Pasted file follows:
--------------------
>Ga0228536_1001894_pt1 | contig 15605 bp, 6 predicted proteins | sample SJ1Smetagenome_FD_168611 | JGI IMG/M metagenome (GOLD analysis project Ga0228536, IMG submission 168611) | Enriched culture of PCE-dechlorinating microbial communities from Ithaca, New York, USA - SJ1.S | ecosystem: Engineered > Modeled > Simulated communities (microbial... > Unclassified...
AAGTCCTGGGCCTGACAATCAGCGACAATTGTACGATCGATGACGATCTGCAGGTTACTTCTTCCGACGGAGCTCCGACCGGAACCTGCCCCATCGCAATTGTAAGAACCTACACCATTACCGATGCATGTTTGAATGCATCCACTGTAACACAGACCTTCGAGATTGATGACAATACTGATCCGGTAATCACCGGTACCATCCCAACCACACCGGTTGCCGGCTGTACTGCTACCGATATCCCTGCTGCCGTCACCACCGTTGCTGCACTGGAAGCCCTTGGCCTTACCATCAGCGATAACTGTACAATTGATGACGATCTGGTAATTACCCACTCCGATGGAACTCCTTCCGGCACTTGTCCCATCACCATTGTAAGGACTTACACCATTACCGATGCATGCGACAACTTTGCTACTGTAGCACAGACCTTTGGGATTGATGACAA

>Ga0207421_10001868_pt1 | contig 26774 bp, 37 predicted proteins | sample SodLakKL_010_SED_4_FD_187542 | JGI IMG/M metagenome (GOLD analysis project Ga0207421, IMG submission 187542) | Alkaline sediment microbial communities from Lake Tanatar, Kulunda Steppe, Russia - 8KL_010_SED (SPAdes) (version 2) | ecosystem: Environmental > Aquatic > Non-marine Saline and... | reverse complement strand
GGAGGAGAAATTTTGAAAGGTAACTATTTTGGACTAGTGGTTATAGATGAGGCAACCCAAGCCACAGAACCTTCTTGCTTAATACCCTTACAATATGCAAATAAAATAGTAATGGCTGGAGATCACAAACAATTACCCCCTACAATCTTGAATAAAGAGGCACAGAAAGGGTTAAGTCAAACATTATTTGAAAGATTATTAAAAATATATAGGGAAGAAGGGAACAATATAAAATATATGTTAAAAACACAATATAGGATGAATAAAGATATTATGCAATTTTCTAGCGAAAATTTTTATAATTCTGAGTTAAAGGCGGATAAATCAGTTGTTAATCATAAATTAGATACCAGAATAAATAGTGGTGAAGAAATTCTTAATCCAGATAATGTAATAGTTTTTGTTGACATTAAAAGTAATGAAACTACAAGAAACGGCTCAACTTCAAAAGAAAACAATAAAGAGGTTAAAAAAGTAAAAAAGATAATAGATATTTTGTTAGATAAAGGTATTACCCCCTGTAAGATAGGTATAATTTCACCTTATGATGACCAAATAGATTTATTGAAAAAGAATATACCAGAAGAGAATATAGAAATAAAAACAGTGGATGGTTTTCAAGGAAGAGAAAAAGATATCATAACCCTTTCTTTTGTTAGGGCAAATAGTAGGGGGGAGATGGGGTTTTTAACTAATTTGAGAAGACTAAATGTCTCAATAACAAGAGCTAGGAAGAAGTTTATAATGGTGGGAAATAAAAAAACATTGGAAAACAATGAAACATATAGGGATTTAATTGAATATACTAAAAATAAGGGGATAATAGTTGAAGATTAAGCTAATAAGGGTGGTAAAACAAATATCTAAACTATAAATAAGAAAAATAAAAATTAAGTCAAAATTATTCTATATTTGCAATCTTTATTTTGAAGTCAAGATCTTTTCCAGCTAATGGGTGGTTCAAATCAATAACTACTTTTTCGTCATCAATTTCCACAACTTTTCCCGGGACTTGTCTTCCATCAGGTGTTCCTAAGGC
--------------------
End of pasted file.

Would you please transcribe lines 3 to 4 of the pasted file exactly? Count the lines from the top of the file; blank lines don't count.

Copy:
>Ga0207421_10001868_pt1 | contig 26774 bp, 37 predicted proteins | sample SodLakKL_010_SED_4_FD_187542 | JGI IMG/M metagenome (GOLD analysis project Ga0207421, IMG submission 187542) | Alkaline sediment microbial communities from Lake Tanatar, Kulunda Steppe, Russia - 8KL_010_SED (SPAdes) (version 2) | ecosystem: Environmental > Aquatic > Non-marine Saline and... | reverse complement strand
GGAGGAGAAATTTTGAAAGGTAACTATTTTGGACTAGTGGTTATAGATGAGGCAACCCAAGCCACAGAACCTTCTTGCTTAATACCCTTACAATATGCAAATAAAATAGTAATGGCTGGAGATCACAAACAATTACCCCCTACAATCTTGAATAAAGAGGCACAGAAAGGGTTAAGTCAAACATTATTTGAAAGATTATTAAAAATATATAGGGAAGAAGGGAACAATATAAAATATATGTTAAAAACACAATATAGGATGAATAAAGATATTATGCAATTTTCTAGCGAAAATTTTTATAATTCTGAGTTAAAGGCGGATAAATCAGTTGTTAATCATAAATTAGATACCAGAATAAATAGTGGTGAAGAAATTCTTAATCCAGATAATGTAATAGTTTTTGTTGACATTAAAAGTAATGAAACTACAAGAAACGGCTCAACTTCAAAAGAAAACAATAAAGAGGTTAAAAAAGTAAAAAAGATAATAGATATTTTGTTAGATAAAGGTATTACCCCCTGTAAGATAGGTATAATTTCACCTTATGATGACCAAATAGATTTATTGAAAAAGAATATACCAGAAGAGAATATAGAAATAAAAACAGTGGATGGTTTTCAAGGAAGAGAAAAAGATATCATAACCCTTTCTTTTGTTAGGGCAAATAGTAGGGGGGAGATGGGGTTTTTAACTAATTTGAGAAGACTAAATGTCTCAATAACAAGAGCTAGGAAGAAGTTTATAATGGTGGGAAATAAAAAAACATTGGAAAACAATGAAACATATAGGGATTTAATTGAATATACTAAAAATAAGGGGATAATAGTTGAAGATTAAGCTAATAAGGGTGGTAAAACAAATATCTAAACTATAAATAAGAAAAATAAAAATTAAGTCAAAATTATTCTATATTTGCAATCTTTATTTTGAAGTCAAGATCTTTTCCAGCTAATGGGTGGTTCAAATCAATAACTACTTTTTCGTCATCAATTTCCACAACTTTTCCCGGGACTTGTCTTCCATCAGGTGTTCCTAAGGC